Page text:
Animal AgTech

Prime Future 143: What if it doesn’t work?


97% of why I work out at Orange Theory Fitness is their tech system: a connected heart rate monitor that feeds into a leaderboard at the front of the studio on a scoreboard that shows everyone’s heart rate at any point in time throughout the class.

And I *love* the system. I am not one of those psychos who actually enjoy working out, so I distract myself by doing mental math the entire workout about my heart rate, calories burned, number of reps, whatever. (I mean, tell me you’re a nerd without telling me you’re a nerd…)

But y’all, when I’m working hard and that connected heart rate monitor does not recognize my clearly elevated heart rate? I feel an irrational anger BECAUSE WHY WORK OUT IF YOU AREN’T GETTING CREDIT FOR IT 💀

The reason I hate it so much when the tech does not work properly is that I love it so much when it does work properly.

Now back to livestock.

There’s this weird but common objection to <insert any new hardware/software product> that any tech salesperson has heard:

“Sure, this could solve my problem but what if I become reliant on it and then it doesn’t work?”

To be clear, that eye roll is not about the expectation that hardware/software has to work. Of course it does, full stop. The eye roll is about the idea that we’d rather struggle with an existing way of doing business in order to not be reliant on technology….

I am 1000% dependent on my iPhone and sometimes the battery dies and it is devastating. But it’s still better than life without my iPhone, ya know?

If the “i don’t wanna be reliant on this tech product” pops into your head as a tech buyer/user/customer, here are 4 ideas to consider:
  1. If you don’t want to buy the technology, that’s cool. But you can find a better reason to justify your decision than the circular logic of “sure I can’t find enough people to do x and that technology could help me with x but then I won’t have as many people who know how to do x”. Bro, aren’t you saying that you already don’t have enough people to do x?
  2. Consider what threshold for reliability would make it worth trying. Get specific and be clear in your mind (and if you want, with the tech co). What threshold would make it worth piloting? Fully implementing? What threshold makes it better than the current state?
  3. Identify the broader concerns that might be behind this objection. Maybe there’s something bigger that justifies not adopting the tech, but a lot of times this one tends to be more of a front for hesitation to change. Which is a human thing.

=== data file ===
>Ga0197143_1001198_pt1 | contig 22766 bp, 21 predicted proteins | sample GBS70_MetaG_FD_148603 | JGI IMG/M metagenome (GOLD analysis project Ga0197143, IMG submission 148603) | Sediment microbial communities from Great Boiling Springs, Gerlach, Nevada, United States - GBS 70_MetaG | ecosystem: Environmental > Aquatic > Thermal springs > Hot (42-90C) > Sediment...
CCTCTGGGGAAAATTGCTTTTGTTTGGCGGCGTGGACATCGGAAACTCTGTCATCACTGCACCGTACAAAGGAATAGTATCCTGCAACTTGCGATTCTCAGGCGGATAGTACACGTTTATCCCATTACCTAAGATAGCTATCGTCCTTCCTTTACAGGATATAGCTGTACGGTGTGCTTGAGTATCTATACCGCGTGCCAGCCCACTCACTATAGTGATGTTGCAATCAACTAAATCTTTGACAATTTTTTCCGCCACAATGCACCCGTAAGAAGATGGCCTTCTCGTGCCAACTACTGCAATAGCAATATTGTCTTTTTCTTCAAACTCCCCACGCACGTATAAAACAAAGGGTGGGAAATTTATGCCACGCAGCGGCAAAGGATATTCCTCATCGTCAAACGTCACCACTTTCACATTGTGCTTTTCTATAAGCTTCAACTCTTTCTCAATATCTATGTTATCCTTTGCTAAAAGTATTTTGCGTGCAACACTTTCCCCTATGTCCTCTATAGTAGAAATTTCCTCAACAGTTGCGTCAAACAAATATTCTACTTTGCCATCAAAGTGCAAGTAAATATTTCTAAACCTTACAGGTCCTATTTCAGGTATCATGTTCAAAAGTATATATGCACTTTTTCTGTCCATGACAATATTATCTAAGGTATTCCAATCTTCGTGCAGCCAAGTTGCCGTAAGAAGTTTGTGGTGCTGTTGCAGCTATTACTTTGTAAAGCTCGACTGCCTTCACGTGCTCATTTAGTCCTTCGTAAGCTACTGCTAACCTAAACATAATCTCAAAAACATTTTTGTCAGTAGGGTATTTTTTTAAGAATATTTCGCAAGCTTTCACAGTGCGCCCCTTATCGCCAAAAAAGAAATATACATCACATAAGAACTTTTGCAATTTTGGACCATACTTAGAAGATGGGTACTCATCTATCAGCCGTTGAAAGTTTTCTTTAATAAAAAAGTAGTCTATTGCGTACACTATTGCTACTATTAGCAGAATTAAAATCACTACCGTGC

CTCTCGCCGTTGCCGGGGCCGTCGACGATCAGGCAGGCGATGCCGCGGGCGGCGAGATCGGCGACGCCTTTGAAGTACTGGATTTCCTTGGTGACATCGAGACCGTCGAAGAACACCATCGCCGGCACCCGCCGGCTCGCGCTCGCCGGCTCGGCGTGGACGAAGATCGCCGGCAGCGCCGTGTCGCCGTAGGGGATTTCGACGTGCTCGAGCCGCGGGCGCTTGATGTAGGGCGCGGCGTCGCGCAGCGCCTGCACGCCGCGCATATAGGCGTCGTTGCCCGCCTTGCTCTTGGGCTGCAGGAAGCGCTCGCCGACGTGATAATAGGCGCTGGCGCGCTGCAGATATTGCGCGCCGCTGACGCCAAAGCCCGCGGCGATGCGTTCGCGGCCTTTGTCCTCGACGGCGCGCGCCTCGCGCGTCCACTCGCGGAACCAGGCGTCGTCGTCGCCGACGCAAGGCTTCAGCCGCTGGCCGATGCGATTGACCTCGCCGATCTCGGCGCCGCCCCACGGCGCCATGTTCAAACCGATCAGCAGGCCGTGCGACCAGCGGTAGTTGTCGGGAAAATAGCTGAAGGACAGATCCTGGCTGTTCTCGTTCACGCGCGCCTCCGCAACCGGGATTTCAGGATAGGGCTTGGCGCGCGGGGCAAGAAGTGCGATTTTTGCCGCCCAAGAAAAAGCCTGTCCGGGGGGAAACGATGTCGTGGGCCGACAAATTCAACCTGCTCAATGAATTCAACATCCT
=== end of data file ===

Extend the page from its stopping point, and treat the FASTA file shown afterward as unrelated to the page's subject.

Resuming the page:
4. Design a backup plan for what you’ll do if you adopt the new tech and there comes a day when it doesn’t work quite right. Ironically, a backup plan usually looks something like your status quo today without the technology. In my workout example, my plan B is relying on my Apple watch instead of the OTF heart rate monitor, and plan C is going waaaay old school and just working out without any wearable device like it’s 1923. The horror.
If you are selling a new technology, it’s only a matter of time until you encounter this objection. 3 ideas for navigating it:
  1. Make your product so relevant that it changes the game; make it so good that it IS wildly noticeable when it doesn’t work. Make it so that customers are furious when it doesn’t work because it makes their life so good when it does.
  2. Ask open-ended questions to diagnose and understand the fear/concern behind the stated fear/concern. “And if that happens, what consequences would you see? How would those consequences be felt? How does that compare to the current consequences of x problem? What are the consequences of not taking action to solve x problem you are currently experiencing?”
  3. I hate to state the completely obvious but I’m going to….sell a product that works. Customers don’t care what kind of redundancy you have to build in or what hard things you have to solve to make sure it works, they care that it works. Especially in livestock & dairy where continuity and consistency are foundational to good performance, or in packing plants where minutes of a shuttered line cost thousands of dollars. And if I get up at 4 am for a 5 am workout, I don’t really care what it takes to make the tech work but I expect my heart rate monitor to document said workout 99.9999% of the time, ya know?